Want to know a little secret? At one point, I received a participation trophy.
Actually, it wasn’t just one trophy. I used to have multiple participation trophies.
I know, right? I’m from the tail end of Generation X. I’m not a Millennial. They’re the ones who were constantly given reinforcement, handed trophies for just showing up, reminded of their purchasing power, developed a sense of entitlement, and then ruined everything. At least that’s what Boomers have been pissing and moaning about. But like I said, that’s not my generation. I’m supposed to be one of those feral latch key kids who had to be scrappy in order to get what I wanted. So either I wasn’t raised right, I’m actually a Millennial, or someone at the Baymen Soccer Club in 1983 was way ahead of their time.
Or … and this is just crazy thinking … maybe the “Everyone Gets a Trophy” approach existed a long time before the generation that gets a lot of flack for it.
I’m going to go with that last one because in the four years I played youth soccer, I don’t think that my teams ever won a single game. Okay, maybe we did that first year because we were all in kindergarten and that wasn’t so much playing soccer every weekend as it was a mass of kids running up and down a field while their parents watched and hoped (often in vain) that they would get tired out. But the other years of soccer involved actual games with referees, scores, standings, and even travel team tryouts, and we would gather en masse at the junior high fields each weekend and try to apply what we supposedly learned on a muddy practice field a few days earlier.
At least that was the idea. I was mediocre at best and spent most of my time standing around while playing the fullback position or standing on the sidelines. When I did see action, I was pretty useless or someone else on the team swooped in and grabbed the ball before I could get to it. So the trophy was for … being able to pay attention or stay upright for both halves of a game every Sunday?
While I don’t know what garnered the four years’ worth of trophies, I do know that when I was a kid, I thought those trophies were important enough to display on a shelf in my bedroom, which is where they stayed until I got a CD boom box for my 15th birthday. Then, they went into a box and into the attic alongside my two baseball trophies (which were earned because our team played in the championship game) and they stayed there until a couple of years ago when my parents found them during a cleanout and brought they to my house. I took some pictures of them and then threw them away just like I did with my other trophies, academic awards, and good citizenship awards from my formative years.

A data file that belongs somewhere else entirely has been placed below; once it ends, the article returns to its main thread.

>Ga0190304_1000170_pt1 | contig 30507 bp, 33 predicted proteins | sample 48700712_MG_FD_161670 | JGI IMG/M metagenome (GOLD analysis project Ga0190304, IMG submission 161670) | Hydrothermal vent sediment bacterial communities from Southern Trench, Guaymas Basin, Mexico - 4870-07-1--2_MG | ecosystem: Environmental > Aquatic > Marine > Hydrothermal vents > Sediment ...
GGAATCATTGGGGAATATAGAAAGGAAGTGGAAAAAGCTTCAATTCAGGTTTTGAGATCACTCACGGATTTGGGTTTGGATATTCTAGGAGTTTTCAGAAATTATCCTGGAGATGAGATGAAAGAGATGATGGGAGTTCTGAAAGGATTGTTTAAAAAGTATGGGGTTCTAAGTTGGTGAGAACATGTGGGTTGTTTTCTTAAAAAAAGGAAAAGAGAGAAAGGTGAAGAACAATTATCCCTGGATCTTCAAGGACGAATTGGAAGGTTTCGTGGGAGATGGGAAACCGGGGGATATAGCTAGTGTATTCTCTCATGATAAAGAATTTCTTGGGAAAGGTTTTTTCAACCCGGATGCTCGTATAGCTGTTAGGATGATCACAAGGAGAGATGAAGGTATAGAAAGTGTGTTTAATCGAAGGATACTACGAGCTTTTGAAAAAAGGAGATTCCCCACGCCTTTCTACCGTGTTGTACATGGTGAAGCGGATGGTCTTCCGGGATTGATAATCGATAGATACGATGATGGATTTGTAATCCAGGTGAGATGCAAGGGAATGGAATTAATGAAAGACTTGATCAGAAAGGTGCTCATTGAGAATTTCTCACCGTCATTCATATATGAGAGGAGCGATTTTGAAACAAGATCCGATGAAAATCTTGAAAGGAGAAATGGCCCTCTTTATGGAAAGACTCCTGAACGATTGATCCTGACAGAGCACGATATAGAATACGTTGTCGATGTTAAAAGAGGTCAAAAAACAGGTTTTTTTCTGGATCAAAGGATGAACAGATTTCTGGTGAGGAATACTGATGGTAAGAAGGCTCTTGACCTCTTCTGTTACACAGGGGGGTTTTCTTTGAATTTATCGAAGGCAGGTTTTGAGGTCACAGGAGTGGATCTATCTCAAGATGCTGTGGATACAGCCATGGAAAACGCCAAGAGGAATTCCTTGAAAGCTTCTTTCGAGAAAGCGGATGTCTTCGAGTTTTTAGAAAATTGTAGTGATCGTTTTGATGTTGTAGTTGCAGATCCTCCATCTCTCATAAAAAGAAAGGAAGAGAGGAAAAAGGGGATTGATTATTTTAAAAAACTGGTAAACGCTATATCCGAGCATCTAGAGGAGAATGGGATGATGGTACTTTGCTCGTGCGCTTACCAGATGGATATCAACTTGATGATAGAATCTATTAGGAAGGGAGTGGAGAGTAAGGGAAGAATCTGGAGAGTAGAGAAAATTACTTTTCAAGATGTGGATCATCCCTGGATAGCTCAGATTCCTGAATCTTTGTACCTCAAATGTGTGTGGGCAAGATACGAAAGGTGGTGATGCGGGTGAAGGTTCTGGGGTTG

Yeah, that was another award from back in the day–praise for not being a complete terror in the classroom. In elementary school, it was a “Citizen of the Month” award and I guess it was designed to promote behavior and service among kids, which I understand considering how when you grow up in a suburban bubble, you can develop a real selfish streak if you’re not careful. When it came to me, though, I just wanted the recognition and wound up being weirdly competitive about it. I declared–to myself and nobody else, mind you–that I was going to get a Citizen of the Month award in the sixth grade.
I had no idea how to do this, by the way. It’s not like there was criteria. Your teacher, I think, just picked someone, and that was based on whatever arbitrary thought flashed through their mind. So it was a matter of … not being an asshole for 30 days? You laugh, but that can be hard for some eleven- and twelve-year-old kids, since sixth grade marks the beginning of one of the most dickish phases of a person’s life. For me, it was still elementary school, so I was spared the pleasure of middle school, but even then, the sixth grade at Lincoln Avenue Elementary was filled with enough immaturity and bitchiness for it to become a living hell for some people.
According to the certificate, I earned the Citizen of the Month award on April 28, 1989. That meant I went through most of the school year striking out on my quest. But then the day arrived, the announcement was made, and I had my picture taken along with the other sixth grade winners. It may have even appeared in a school bulletin. I framed the certificate and it sat on my wall until it was eventually replaced with a similar award in junior high. That wasn’t one I openly campaigned for for and neither was the citizenship award I received on senior awards night in high school; granted, I didn’t know they existed, so maybe I was genuinely a good person?
At some point, the awards certificates came off the wall, were dropped into a file folder, that folder was put in a box, and the box moved with me from place to place. I scanned the certificates before shredding them, figuring that a few megabytes of hard drive storage was significantly less space when it comes to posterity, just like photographs I took of those old soccer trophies.
Scour through social media and you will find various takes on participation awards, from “real men” decrying the lack of mettle that “kids these days” have to education “thought leaders” acting as if an attendance award is the greatest social injustice of our time. I’m ambivalent about it, to be honest. It was great to be recognized back then and I am sure that had I not been, I would have been a little jealous, but more than three decades on I can tell you they are all just ephemeral.